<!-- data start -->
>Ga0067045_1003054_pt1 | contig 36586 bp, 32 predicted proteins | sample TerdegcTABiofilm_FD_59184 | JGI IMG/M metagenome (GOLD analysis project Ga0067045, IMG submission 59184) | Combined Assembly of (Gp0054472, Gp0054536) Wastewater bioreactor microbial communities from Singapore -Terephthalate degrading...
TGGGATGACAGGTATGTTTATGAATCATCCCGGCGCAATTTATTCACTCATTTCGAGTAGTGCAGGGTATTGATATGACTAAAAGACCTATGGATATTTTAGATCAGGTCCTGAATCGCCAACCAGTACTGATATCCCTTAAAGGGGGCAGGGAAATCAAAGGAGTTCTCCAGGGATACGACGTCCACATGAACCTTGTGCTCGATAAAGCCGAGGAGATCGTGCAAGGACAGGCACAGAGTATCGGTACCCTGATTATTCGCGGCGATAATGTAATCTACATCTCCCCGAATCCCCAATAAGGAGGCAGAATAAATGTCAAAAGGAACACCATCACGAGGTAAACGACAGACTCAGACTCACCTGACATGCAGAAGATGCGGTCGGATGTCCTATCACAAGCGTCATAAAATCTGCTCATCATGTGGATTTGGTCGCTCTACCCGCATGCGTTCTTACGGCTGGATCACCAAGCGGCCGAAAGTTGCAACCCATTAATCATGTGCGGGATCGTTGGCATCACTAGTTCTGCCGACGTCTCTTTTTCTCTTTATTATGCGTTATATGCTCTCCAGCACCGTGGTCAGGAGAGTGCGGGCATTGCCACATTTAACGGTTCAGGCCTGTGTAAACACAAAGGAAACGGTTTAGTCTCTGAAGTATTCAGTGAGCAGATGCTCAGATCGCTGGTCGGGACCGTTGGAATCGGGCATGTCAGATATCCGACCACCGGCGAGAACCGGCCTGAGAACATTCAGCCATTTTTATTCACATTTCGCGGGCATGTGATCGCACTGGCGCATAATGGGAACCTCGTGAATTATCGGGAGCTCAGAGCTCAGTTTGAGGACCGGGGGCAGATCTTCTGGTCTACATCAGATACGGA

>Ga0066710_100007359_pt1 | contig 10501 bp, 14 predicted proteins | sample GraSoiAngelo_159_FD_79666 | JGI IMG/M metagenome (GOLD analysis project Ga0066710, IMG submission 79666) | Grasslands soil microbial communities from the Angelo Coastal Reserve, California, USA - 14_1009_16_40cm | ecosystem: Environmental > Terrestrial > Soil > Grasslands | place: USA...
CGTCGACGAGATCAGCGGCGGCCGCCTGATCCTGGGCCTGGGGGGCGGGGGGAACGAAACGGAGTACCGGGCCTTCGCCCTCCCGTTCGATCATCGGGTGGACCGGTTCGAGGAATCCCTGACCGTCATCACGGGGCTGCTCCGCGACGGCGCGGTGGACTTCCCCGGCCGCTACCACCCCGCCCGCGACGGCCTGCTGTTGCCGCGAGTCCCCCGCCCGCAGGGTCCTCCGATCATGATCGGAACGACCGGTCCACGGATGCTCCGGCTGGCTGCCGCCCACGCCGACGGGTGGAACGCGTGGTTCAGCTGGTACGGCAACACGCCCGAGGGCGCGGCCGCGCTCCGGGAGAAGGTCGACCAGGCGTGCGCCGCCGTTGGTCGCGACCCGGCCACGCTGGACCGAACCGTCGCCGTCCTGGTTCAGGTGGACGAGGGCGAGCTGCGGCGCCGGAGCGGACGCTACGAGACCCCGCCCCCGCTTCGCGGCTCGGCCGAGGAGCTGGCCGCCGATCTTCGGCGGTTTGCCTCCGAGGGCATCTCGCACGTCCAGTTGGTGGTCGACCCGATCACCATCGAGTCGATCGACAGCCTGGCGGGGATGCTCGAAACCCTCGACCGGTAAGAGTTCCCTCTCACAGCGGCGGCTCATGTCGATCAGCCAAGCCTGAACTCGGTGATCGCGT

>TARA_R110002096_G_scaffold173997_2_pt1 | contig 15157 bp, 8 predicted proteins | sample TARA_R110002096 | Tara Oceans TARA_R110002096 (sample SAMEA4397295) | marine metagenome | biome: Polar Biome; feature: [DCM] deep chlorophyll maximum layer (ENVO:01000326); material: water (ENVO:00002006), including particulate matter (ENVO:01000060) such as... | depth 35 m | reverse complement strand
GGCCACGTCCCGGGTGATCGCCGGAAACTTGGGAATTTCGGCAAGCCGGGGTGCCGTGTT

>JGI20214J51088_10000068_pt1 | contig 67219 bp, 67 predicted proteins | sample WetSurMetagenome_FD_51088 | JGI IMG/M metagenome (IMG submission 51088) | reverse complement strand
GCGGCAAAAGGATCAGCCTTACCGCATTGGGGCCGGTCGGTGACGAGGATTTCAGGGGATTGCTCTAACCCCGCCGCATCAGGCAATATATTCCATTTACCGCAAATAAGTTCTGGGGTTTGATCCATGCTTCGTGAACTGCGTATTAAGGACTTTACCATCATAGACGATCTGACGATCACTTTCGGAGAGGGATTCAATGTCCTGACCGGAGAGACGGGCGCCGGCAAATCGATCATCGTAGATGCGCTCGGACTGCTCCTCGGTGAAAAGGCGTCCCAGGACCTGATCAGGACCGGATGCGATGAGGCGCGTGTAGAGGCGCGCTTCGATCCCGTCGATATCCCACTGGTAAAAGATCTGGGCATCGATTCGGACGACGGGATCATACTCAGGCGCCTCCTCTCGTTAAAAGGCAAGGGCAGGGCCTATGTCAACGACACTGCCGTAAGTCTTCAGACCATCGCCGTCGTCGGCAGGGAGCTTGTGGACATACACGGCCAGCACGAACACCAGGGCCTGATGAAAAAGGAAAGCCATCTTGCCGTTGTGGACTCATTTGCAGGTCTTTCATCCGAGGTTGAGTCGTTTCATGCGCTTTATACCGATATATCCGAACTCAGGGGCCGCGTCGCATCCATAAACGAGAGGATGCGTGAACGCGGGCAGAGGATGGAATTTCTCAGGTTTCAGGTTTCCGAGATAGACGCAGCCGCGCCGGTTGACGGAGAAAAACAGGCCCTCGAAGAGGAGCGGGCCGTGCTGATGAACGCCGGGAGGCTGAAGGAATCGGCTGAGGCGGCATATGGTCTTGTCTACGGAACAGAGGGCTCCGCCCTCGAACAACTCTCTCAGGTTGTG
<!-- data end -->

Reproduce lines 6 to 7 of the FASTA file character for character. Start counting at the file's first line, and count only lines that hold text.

GGCCACGTCCCGGGTGATCGCCGGAAACTTGGGAATTTCGGCAAGCCGGGGTGCCGTGTT

>JGI20214J51088_10000068_pt1 | contig 67219 bp, 67 predicted proteins | sample WetSurMetagenome_FD_51088 | JGI IMG/M metagenome (IMG submission 51088) | reverse complement strand